2006. First edition, first printing. A near fine, unmarked copy in a near fine, unclipped d/w.
In 1774, the head of the East India Company in Bengal, Warren Hastings, determined to open trade relations with the hitherto impenetrable court of imperial China. To this end he entrusted the young Scotsman George Bogle to be the first British envoy to Tibet. Once there, Bogle attempted to enlist the influence of the Panchen Lama in a bid to attract the sympathy of the Qianlong Emperor; a hard task, for the imperial court generally viewed trade with disdain, and took an altogether dim view of the British Empire. But what began as an unprecedented diplomatic mission soon acquired a different character. Bogle became smitten by what he saw, and in particular by the person of the Panchen Lama himself, with whom he struck up a remarkable friendship, fuelled by a reciprocal desire for understanding. And as for Tibet: 'When I look upon the time I have spent among the Hills it appears like a fairy dream.' Bogle's letters and journals, by turns playful, penetrating, self-deprecating and packed with engaging detail, were to help create the myth of Tibet in the West, the Shangri-La so familiar to us today.This book tells the story of the British attempt to reach the Qianlong Emperor's ear, a narrative of two extraordinary journeys across some of the harshest and highest terrain in the world: Bogle's mission, and the Panchen Lama's state visit to China, on which British hopes were hung. Piecing together the narrative from Bogle's private papers, Tibetan biographies of the Panchen Lama, the account of a wandering Hindu monk, and the writings of the Qianlong Emperor himself, Kate Teltscher deftly reconstructs the momentous meeting of four very different worlds.
First published 2006.
For people who love to read about Tibet and British imperial history For fans of the Great Game, who bought, e.g., Patrick French's Younghusband: The Last Great Imperial Adventurer An early reflection on relations between Britain and China Wide review coverage guaranteed. Readers of William Dalrymple will love this book
Shortlisted for James Tait Black Memorial Prize (Fiction) 2007.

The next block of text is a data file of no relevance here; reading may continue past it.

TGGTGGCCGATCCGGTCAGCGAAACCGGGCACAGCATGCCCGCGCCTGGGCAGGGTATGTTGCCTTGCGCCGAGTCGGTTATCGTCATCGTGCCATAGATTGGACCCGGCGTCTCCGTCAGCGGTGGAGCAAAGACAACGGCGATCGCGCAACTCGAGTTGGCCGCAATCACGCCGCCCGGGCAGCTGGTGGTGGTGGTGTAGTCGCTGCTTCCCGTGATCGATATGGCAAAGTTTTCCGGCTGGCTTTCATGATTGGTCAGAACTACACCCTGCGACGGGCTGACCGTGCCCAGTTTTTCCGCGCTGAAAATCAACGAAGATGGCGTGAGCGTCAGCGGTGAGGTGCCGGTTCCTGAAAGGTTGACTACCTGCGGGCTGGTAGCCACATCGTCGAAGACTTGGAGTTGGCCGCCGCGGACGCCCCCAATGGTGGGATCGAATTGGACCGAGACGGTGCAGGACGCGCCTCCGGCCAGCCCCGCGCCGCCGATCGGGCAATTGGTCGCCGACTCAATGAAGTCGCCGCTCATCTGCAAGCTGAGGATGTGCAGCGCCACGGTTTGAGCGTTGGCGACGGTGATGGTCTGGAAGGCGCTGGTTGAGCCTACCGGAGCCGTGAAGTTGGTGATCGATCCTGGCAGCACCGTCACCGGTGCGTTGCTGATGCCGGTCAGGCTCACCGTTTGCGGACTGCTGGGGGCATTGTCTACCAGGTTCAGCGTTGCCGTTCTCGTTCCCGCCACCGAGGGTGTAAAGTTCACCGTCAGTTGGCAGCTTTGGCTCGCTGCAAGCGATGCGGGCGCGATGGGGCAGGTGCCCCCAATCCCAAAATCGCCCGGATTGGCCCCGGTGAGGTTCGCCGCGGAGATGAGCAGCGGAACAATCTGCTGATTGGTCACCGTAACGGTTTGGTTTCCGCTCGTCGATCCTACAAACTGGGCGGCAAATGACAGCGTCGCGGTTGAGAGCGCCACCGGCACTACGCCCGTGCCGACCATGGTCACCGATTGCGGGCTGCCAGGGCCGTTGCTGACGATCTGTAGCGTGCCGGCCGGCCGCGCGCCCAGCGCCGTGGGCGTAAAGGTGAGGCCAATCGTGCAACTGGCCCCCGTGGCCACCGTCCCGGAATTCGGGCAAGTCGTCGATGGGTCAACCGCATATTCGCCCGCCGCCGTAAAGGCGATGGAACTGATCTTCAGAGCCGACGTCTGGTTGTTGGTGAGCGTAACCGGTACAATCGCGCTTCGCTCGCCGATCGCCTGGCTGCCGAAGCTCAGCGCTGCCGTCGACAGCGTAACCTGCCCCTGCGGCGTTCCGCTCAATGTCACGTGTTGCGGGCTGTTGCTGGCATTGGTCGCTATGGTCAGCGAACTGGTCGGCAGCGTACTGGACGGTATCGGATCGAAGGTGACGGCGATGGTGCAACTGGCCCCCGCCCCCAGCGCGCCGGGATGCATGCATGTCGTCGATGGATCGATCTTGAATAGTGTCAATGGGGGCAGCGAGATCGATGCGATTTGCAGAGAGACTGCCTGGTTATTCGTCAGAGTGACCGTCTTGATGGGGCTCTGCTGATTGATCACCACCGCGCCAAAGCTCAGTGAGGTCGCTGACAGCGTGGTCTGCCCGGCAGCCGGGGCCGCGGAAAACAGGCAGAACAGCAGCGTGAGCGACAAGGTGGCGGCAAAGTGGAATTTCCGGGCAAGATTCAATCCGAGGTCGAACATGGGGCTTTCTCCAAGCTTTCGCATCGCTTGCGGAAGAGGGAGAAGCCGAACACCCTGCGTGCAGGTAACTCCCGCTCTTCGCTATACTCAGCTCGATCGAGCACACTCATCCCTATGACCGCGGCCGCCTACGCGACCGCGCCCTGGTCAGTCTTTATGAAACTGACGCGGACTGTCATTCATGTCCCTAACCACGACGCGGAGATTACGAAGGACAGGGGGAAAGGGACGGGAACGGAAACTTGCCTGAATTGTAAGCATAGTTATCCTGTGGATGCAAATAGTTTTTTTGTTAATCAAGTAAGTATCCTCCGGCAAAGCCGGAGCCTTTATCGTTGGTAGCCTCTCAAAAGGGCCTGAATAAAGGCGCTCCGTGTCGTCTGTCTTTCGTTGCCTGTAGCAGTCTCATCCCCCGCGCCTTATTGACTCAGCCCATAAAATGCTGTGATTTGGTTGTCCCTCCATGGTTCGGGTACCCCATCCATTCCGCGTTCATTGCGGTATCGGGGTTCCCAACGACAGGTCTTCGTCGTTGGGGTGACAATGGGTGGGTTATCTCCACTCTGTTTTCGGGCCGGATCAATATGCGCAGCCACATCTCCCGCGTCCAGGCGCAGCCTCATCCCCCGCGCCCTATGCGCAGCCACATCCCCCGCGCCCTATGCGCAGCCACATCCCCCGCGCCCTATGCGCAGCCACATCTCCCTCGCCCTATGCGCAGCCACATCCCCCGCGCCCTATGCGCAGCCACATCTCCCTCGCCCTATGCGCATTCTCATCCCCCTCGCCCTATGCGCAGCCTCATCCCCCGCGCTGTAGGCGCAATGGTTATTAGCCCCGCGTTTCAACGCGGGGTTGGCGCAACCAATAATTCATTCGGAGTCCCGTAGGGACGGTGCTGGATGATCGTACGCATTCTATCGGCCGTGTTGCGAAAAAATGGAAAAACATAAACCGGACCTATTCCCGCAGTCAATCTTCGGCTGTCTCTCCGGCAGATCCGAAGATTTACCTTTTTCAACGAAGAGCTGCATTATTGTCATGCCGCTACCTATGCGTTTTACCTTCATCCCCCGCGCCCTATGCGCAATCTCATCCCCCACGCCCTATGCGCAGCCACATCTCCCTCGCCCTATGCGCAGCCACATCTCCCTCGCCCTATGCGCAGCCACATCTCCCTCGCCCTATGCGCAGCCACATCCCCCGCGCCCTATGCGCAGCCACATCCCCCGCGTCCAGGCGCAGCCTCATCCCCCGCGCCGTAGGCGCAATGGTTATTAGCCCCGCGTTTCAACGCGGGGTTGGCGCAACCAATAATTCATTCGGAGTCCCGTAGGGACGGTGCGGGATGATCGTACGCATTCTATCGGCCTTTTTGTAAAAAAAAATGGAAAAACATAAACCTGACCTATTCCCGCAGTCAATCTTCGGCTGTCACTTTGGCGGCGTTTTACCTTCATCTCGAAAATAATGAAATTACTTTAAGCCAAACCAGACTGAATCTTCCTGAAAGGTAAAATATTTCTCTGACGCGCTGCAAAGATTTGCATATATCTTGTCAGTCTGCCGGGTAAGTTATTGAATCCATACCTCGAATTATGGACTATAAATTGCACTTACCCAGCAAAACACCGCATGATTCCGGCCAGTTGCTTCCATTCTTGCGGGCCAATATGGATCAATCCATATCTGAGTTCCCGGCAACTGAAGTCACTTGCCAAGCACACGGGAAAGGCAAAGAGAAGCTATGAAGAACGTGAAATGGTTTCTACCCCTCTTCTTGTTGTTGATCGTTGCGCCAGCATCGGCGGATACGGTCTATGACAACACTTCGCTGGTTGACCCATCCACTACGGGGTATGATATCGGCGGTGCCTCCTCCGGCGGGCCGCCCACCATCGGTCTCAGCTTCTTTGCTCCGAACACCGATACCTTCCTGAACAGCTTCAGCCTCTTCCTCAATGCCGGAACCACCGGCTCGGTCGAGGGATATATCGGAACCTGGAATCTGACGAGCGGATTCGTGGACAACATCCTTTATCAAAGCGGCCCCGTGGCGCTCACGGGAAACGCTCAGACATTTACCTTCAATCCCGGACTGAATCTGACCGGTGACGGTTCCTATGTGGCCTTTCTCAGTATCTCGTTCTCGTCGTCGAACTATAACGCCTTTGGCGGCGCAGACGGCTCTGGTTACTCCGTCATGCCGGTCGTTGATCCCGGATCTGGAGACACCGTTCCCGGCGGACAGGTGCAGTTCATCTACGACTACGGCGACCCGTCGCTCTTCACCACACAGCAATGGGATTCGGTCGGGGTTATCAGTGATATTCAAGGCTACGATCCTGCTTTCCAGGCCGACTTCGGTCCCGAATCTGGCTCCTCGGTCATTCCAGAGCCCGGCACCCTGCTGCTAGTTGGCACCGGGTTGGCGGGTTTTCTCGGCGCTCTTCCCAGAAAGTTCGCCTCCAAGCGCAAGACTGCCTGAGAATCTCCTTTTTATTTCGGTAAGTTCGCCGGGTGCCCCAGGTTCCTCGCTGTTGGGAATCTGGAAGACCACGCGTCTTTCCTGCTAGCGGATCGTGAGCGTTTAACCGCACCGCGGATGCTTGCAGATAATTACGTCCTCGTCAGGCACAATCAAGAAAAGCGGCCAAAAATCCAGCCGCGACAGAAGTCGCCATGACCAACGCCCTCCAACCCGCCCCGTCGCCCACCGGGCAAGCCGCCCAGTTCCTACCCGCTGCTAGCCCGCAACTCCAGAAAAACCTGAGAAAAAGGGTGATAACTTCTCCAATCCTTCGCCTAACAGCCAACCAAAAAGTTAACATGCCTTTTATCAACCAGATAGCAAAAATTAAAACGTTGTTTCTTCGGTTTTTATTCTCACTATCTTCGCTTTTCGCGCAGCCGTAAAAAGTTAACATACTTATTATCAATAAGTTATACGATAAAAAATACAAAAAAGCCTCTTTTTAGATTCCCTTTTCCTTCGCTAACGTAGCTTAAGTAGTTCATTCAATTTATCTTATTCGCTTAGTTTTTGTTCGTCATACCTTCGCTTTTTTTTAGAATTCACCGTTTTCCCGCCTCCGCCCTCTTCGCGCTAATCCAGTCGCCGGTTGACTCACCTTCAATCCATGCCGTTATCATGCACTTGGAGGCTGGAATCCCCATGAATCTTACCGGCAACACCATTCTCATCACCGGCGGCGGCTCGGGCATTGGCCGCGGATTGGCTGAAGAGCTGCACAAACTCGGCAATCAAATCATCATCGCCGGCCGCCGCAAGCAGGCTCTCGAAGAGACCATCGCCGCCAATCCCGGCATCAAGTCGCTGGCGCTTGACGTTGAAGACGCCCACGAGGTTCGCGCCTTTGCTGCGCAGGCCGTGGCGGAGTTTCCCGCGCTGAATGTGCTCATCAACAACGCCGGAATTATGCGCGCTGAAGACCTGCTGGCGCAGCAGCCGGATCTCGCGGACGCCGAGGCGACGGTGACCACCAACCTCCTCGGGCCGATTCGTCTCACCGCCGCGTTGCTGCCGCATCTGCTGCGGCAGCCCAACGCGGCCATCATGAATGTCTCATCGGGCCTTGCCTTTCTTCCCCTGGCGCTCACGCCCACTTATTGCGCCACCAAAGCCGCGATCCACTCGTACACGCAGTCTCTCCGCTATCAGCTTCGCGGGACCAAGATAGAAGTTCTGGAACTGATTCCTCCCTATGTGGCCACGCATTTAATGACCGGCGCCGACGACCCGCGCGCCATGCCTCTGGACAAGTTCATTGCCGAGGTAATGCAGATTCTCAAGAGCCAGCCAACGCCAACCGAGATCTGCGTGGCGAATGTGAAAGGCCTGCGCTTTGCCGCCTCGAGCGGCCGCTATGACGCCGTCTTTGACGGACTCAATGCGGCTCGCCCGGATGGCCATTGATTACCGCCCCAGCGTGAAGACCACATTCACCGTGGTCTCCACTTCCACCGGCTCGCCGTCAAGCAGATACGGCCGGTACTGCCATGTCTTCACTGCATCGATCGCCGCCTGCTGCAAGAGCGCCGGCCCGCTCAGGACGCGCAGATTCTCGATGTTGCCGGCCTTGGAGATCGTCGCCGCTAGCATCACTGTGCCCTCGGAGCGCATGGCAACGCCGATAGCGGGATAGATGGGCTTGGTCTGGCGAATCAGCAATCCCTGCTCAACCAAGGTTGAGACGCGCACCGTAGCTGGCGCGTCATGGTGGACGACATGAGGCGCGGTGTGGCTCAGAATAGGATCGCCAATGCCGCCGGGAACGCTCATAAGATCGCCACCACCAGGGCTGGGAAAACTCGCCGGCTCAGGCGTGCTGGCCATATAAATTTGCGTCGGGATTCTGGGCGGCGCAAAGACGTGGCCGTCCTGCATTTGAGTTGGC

'A wonderful book, absolutely compelling - partly because the two journeys, Bogle's to Tibet and the Panchen Lama's to China, give it a structure full of suspense and expectation, but mainly because the material is so beautifully organised to bring this out. The exoticism - clothes, food, buildings - is ravishing. I am quite certain that readers will find it irresistible.' John Carey 'Thrilling and fascinating - Kate Teltscher makes us feel the awe of her hero, young Bogle, on his journey through India and Tibet to meet the Panchen Lama, but she also takes us further, on the Lama's own thousand-mile journey to the sumptuous summer court of the greatest Chinese emperor, Qianlong. Letters, journals and documents are woven into the flowing narrative, which is wonderfully vivid and evocative - reeds, tents, people, food, silks, clothes, weather. And the intimate drama is underpinned by a clear understanding of the power struggles of the day, of the mutual wariness - and explotiation - of Oriental and European rulers, and the fascination for Enlightenment writers of societies very different to their own.' Jenny Uglow "Fascinating ... an extraordinary narrative about 18th-century precursors of the Great Game, set in India, Tibet and China, dominated by marvellous characters and told with a rare mixture of scholarly learning and enthusiast's fizz." Jan Morris
Kate Teltscher is a Senior Lecturer in English Literature at Roehampton University. She studied at the University of York and was a North Senior scholar at St John's College, Oxford. She has published numerous essays in academic collections and journals, and reviewed for the Guardian and the TLS. Her doctoral research, a study of British and European writing on India in the seventeenth and eighteenth centuries, was published as India Inscribed (Oxford University Press, 1995). The High Road to China is her first book for a general readership.